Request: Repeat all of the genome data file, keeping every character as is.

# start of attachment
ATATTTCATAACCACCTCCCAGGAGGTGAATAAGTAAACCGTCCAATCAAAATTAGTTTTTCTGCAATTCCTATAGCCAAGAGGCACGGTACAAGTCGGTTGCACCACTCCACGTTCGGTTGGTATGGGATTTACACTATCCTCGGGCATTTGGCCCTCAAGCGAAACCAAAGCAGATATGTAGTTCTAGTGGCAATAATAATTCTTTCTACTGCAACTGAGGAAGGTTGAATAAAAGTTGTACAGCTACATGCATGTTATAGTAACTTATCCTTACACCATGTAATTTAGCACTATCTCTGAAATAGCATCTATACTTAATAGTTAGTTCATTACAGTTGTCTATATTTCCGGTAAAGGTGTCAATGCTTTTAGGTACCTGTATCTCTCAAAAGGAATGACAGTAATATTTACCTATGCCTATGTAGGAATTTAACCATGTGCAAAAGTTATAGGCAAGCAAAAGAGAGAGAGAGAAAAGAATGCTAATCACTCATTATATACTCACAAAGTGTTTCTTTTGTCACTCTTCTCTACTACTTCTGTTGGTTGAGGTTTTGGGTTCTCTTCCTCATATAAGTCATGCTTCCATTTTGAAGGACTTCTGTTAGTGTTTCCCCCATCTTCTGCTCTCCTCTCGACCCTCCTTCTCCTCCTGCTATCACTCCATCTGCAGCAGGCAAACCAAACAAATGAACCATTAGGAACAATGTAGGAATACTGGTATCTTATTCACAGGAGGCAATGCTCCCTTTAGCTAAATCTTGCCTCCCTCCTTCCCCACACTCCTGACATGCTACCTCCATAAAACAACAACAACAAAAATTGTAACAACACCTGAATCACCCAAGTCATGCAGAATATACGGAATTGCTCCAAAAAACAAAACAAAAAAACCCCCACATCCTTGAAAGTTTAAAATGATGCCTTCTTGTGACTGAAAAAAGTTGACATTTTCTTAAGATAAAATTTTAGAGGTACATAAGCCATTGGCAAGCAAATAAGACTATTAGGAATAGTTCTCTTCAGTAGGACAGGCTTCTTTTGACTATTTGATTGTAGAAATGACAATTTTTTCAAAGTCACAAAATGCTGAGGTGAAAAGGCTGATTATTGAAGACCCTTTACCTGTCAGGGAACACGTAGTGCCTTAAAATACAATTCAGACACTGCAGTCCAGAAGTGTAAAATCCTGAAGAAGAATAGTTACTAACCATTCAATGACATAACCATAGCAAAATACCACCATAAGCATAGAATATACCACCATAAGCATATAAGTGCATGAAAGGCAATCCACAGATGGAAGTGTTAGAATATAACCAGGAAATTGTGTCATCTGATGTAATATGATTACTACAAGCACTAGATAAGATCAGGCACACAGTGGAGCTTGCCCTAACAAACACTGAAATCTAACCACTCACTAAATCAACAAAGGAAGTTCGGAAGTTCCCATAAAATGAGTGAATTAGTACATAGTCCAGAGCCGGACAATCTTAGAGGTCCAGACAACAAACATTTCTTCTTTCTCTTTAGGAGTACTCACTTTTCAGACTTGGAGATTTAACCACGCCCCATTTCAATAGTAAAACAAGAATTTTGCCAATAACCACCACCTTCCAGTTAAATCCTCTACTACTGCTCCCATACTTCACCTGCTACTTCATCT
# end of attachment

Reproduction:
ATATTTCATAACCACCTCCCAGGAGGTGAATAAGTAAACCGTCCAATCAAAATTAGTTTTTCTGCAATTCCTATAGCCAAGAGGCACGGTACAAGTCGGTTGCACCACTCCACGTTCGGTTGGTATGGGATTTACACTATCCTCGGGCATTTGGCCCTCAAGCGAAACCAAAGCAGATATGTAGTTCTAGTGGCAATAATAATTCTTTCTACTGCAACTGAGGAAGGTTGAATAAAAGTTGTACAGCTACATGCATGTTATAGTAACTTATCCTTACACCATGTAATTTAGCACTATCTCTGAAATAGCATCTATACTTAATAGTTAGTTCATTACAGTTGTCTATATTTCCGGTAAAGGTGTCAATGCTTTTAGGTACCTGTATCTCTCAAAAGGAATGACAGTAATATTTACCTATGCCTATGTAGGAATTTAACCATGTGCAAAAGTTATAGGCAAGCAAAAGAGAGAGAGAGAAAAGAATGCTAATCACTCATTATATACTCACAAAGTGTTTCTTTTGTCACTCTTCTCTACTACTTCTGTTGGTTGAGGTTTTGGGTTCTCTTCCTCATATAAGTCATGCTTCCATTTTGAAGGACTTCTGTTAGTGTTTCCCCCATCTTCTGCTCTCCTCTCGACCCTCCTTCTCCTCCTGCTATCACTCCATCTGCAGCAGGCAAACCAAACAAATGAACCATTAGGAACAATGTAGGAATACTGGTATCTTATTCACAGGAGGCAATGCTCCCTTTAGCTAAATCTTGCCTCCCTCCTTCCCCACACTCCTGACATGCTACCTCCATAAAACAACAACAACAAAAATTGTAACAACACCTGAATCACCCAAGTCATGCAGAATATACGGAATTGCTCCAAAAAACAAAACAAAAAAACCCCCACATCCTTGAAAGTTTAAAATGATGCCTTCTTGTGACTGAAAAAAGTTGACATTTTCTTAAGATAAAATTTTAGAGGTACATAAGCCATTGGCAAGCAAATAAGACTATTAGGAATAGTTCTCTTCAGTAGGACAGGCTTCTTTTGACTATTTGATTGTAGAAATGACAATTTTTTCAAAGTCACAAAATGCTGAGGTGAAAAGGCTGATTATTGAAGACCCTTTACCTGTCAGGGAACACGTAGTGCCTTAAAATACAATTCAGACACTGCAGTCCAGAAGTGTAAAATCCTGAAGAAGAATAGTTACTAACCATTCAATGACATAACCATAGCAAAATACCACCATAAGCATAGAATATACCACCATAAGCATATAAGTGCATGAAAGGCAATCCACAGATGGAAGTGTTAGAATATAACCAGGAAATTGTGTCATCTGATGTAATATGATTACTACAAGCACTAGATAAGATCAGGCACACAGTGGAGCTTGCCCTAACAAACACTGAAATCTAACCACTCACTAAATCAACAAAGGAAGTTCGGAAGTTCCCATAAAATGAGTGAATTAGTACATAGTCCAGAGCCGGACAATCTTAGAGGTCCAGACAACAAACATTTCTTCTTTCTCTTTAGGAGTACTCACTTTTCAGACTTGGAGATTTAACCACGCCCCATTTCAATAGTAAAACAAGAATTTTGCCAATAACCACCACCTTCCAGTTAAATCCTCTACTACTGCTCCCATACTTCACCTGCTACTTCATCT